The Era of Good Feelings began with James Monroe's election to the Presidency in 1816. With the Federalist Party collapsing, the Democratic-Republicans dominated politics and there was a renewed optimism brought about by a revived American economy and peace in Europe.
The Rush-Bagot Agreement (1815), established disarmament upon what international border?
In the Rush-Bagot Agreement, British and American diplomats severely limited naval armament on the Great Lakes and set the stage for limits on border forts between the United States and Canada.
The Rush-Bagot Agreement inaugurated peaceful coexistence between America and Canada.
Under Chief Justice John Marshall, how did the Supreme Court strengthen the federal government?
The Marshall Court issued decisions that established the superiority of the federal government over the states.
Although the Supreme Court had held a federal law unconstitutional in Marbury v. Madison, in what case did the Supreme Court establish the principle that it could hold a state law unconstitutional?
Fletcher v. Peck (1810)
In Fletcher, the Georgia state legislature had enacted a law that voided some land sales which a previous legislature had made and which were induced by bribery.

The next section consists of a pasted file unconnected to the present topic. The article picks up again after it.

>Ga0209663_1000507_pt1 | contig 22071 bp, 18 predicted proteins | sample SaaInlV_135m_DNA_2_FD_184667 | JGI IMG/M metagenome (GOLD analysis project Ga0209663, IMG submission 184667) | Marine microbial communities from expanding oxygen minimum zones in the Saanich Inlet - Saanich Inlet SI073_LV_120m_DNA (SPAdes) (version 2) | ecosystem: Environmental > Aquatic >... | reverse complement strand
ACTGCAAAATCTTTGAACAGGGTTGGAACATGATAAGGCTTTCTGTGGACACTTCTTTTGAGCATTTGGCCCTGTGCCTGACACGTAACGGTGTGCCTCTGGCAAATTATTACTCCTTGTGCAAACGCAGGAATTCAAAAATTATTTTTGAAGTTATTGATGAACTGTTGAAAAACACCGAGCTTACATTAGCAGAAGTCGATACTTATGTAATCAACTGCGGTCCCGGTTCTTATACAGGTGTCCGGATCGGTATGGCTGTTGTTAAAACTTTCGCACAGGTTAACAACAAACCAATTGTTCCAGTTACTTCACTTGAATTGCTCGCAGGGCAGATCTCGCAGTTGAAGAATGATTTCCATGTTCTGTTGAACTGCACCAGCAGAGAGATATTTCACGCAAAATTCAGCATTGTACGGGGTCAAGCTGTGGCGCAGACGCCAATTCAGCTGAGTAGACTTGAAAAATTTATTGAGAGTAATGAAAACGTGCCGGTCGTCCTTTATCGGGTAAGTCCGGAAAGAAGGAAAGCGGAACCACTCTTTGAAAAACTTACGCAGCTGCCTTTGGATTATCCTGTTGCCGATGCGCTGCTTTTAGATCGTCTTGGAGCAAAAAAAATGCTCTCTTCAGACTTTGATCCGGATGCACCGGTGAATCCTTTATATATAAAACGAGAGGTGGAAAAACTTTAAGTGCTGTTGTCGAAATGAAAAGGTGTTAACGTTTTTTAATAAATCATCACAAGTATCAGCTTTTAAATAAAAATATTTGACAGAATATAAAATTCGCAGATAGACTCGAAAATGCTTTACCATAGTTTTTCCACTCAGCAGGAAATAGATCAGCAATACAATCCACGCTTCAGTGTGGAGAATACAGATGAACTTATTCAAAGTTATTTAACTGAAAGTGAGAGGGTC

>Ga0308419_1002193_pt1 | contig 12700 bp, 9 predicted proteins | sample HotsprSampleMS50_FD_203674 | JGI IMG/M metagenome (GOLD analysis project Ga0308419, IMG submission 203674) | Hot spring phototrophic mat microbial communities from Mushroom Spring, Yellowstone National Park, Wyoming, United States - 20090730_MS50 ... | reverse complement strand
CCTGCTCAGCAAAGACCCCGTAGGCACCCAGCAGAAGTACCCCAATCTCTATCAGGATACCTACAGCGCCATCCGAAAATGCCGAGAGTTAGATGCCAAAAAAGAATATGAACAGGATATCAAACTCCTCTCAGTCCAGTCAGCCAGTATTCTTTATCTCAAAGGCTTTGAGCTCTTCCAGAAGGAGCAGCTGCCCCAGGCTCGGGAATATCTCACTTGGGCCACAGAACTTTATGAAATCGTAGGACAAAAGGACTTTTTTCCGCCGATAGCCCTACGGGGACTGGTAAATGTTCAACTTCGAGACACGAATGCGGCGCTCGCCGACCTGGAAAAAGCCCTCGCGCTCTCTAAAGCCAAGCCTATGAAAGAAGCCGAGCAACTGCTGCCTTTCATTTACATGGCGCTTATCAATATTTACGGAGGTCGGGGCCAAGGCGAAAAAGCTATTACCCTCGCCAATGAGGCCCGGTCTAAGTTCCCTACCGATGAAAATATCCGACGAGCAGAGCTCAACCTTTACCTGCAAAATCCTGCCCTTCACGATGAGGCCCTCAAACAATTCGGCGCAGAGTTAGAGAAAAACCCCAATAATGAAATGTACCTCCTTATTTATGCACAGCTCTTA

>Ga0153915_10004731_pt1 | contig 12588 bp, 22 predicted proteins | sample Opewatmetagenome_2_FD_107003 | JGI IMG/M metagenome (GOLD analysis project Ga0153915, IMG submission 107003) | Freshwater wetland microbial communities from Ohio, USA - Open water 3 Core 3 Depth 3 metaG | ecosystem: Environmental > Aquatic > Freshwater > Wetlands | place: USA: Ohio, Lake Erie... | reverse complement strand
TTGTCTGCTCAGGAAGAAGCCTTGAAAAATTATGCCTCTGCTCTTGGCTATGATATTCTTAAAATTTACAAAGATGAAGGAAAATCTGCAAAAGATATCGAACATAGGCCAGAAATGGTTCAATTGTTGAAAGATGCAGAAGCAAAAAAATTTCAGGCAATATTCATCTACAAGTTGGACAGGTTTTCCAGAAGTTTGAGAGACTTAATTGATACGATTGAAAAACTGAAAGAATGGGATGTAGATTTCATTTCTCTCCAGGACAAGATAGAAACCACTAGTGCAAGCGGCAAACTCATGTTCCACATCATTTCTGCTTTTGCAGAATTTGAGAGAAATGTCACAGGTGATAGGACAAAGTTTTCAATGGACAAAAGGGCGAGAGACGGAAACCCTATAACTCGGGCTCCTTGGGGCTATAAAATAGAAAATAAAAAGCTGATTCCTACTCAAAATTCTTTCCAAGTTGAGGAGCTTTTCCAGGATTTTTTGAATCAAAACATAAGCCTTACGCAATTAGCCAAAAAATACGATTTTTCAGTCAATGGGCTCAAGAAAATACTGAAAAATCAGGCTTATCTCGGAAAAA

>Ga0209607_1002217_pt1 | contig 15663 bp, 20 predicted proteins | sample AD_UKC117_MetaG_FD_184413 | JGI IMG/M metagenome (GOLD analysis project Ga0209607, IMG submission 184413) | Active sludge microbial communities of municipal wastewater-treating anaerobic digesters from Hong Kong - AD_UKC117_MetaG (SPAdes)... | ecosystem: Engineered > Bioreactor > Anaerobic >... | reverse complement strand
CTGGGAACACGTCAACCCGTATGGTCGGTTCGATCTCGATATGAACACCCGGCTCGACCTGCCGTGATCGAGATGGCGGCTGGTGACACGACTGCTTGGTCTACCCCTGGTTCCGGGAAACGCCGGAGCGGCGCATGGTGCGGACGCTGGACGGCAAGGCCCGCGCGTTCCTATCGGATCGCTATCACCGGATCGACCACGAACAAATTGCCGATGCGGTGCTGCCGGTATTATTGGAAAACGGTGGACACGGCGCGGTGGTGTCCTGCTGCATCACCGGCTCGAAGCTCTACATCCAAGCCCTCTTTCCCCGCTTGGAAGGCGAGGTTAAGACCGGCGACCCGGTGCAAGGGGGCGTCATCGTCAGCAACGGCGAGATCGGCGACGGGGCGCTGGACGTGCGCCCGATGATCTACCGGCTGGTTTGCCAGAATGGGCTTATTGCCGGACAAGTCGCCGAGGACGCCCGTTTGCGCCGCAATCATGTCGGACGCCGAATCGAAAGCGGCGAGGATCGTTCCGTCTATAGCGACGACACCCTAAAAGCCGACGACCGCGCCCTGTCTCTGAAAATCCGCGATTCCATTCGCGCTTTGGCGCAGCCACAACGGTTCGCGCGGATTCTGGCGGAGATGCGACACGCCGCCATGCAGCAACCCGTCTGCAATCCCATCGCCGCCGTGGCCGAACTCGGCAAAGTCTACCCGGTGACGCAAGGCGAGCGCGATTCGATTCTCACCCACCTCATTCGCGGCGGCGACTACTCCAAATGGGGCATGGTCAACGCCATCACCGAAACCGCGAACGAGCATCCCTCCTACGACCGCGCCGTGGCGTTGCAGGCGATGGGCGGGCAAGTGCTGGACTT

The Marshall Court held that the Georgia legislature's law was a violaton of the U.S. Constitution.
What prompted General Andrew Jackson's military actions in Florida in the late 1810s?
After Spanish troops were withdrawn from Florida to suppress rebellions in Central and South America, a mixed band of escaped slaves, whites, and Seminole Indians used the lack of authority to launch raids on American settlements and then flee across the border beyond American retribution.
President Monroe authorized Jackson to stop the raids by crossing the border if necessary.
How did the United States acquire Florida in 1819?
With American troops already in Florida (Andrew Jackson had captured Pensacola in 1818), the Spanish government recognized that the United States would likely conquer Florida and agreed to sell it to the United States, as well as give up its rights to the Oregon Territory.
For payment the U.S. government assumed $5 million in claims against Spain and also abandoned any claim to Spanish Texas based upon the Louisiana Purchase.
In 1823, concerned about European attempts to conquer new republics in Central and South America, James Monroe issued the Monroe Doctrine. What did the Monroe Doctrine establish?
The Monroe Doctrine asserted that no further European colonization would be allowed in the New World and any attempt to do so would result in American intervention.
What were the three components of Henry Clay's American System?
The American System's three components were:
1. Impose a high tariff on foreign goods to protect American manufacturing and provide revenue for internal improvements
2. Establish a National Bank to provide stable currency and a credit to the federal government